Vote yes for Potsdam recreation program
Thursday, March 27, 2014 - 6:22 am

To the Editor:

If you care about having a Potsdam Recreation Program and are a property owner, please vote YES on Thursday, April 10. If you are not a property owner, urge property owners you know to vote YES. The future of the program depends on it.

Believing that a program that is a town-wide benefit and supports the youth of more than the Village should be operated and paid for by the Town, the Village Board has voted to discontinue funding for the Recreation Program from Village taxes at the end of 2014. Village taxpayers would (and should) continue to pay, but should do it through their Town taxes. This change would promote Efficiency and Fairness.

The best opportunity for Potsdam Recreation to improve and thrive is under Town control. The program will be run much more efficiently if one government entity operates it. The program serves a larger area than the Village, and the Town better matches this area and can better represent its interests. Financial inequities will disappear, too. Currently Village taxpayers pay one-third more per $1000 assessment than those of the Town. ($0.98 vs $0.66)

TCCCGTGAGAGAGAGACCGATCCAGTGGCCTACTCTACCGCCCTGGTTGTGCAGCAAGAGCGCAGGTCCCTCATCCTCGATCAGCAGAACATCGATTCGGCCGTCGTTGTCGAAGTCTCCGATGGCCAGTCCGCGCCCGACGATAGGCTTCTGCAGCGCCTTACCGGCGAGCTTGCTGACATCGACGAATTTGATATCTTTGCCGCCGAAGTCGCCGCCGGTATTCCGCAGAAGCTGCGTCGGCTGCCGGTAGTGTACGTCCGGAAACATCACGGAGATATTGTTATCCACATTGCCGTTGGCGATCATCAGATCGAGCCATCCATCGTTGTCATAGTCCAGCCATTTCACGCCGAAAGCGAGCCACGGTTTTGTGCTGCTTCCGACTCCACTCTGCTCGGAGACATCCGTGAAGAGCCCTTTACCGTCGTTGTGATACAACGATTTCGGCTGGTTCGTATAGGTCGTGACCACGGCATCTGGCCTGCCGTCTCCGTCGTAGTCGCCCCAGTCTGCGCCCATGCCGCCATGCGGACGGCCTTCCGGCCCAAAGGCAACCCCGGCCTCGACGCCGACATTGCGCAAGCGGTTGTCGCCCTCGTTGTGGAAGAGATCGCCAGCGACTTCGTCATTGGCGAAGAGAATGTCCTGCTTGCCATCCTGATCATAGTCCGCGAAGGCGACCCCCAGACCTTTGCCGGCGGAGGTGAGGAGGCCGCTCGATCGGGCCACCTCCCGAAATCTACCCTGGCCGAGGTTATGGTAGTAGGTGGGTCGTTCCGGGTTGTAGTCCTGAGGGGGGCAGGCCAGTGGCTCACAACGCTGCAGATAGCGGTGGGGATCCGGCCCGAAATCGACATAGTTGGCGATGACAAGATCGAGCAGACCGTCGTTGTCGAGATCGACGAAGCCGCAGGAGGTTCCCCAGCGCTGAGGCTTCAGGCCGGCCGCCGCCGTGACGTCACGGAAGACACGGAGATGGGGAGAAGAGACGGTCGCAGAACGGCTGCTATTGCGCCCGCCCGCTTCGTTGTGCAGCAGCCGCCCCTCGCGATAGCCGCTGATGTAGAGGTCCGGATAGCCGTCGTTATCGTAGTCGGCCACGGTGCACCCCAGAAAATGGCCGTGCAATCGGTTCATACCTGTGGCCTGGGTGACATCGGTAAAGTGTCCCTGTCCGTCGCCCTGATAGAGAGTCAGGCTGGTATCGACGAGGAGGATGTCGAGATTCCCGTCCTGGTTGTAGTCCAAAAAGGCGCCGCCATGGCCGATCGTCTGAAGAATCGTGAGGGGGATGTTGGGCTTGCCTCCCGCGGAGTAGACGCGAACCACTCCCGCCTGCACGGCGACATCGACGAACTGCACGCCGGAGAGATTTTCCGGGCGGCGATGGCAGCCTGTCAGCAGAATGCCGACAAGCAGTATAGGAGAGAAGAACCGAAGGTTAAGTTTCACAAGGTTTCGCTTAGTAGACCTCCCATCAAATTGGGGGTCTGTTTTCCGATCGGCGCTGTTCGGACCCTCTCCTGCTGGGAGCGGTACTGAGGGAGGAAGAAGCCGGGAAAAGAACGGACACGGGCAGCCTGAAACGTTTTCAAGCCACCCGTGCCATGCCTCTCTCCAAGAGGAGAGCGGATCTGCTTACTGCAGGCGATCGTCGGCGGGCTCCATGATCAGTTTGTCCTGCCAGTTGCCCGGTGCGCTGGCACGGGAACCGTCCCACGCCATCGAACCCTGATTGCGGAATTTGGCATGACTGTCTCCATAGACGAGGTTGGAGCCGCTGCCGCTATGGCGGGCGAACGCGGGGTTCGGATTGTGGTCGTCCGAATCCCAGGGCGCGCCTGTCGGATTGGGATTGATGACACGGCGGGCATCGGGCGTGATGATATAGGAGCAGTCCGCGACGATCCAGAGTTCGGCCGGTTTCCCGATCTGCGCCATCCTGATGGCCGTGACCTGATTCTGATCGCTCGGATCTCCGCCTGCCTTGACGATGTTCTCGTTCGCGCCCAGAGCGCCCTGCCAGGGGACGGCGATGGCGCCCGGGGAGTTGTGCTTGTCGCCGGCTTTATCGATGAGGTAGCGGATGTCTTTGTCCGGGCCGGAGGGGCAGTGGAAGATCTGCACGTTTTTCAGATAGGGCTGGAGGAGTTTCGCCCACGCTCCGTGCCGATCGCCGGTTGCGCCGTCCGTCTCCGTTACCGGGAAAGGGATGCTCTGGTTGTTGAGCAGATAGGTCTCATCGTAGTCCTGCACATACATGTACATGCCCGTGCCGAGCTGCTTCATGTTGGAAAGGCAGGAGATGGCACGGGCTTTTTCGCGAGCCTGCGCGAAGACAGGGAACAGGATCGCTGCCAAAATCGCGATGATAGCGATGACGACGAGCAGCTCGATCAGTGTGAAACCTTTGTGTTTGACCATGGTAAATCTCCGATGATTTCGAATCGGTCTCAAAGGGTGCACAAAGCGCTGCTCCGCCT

The Town and Village Boards have worked together and signed a Memorandum of Understanding for the Town to assume control of Potsdam Recreation. On Thursday, April 10th, at the Town Hall, there will be a referendum for property owners in Potsdam Village and the Town Outside (no Norwood Village) to vote to approve the Town doing this. With the Village discontinuing funding through village taxes, the future of Potsdam Recreation depends on this vote. If you care about continuing a Recreation Program for the youth of Potsdam, vote YES on April 10th at the Town Hall on Elm St.

There will be two informational meetings about the referendum on Monday, March 31st and Thursday, April 3, at 7 p.m. in the Potsdam Civic Center Community Room above the Police Station. This will be an opportunity to learn more about the issues, get more background on this change in operations, and ask questions.

Eleanor Hopke

Potsdam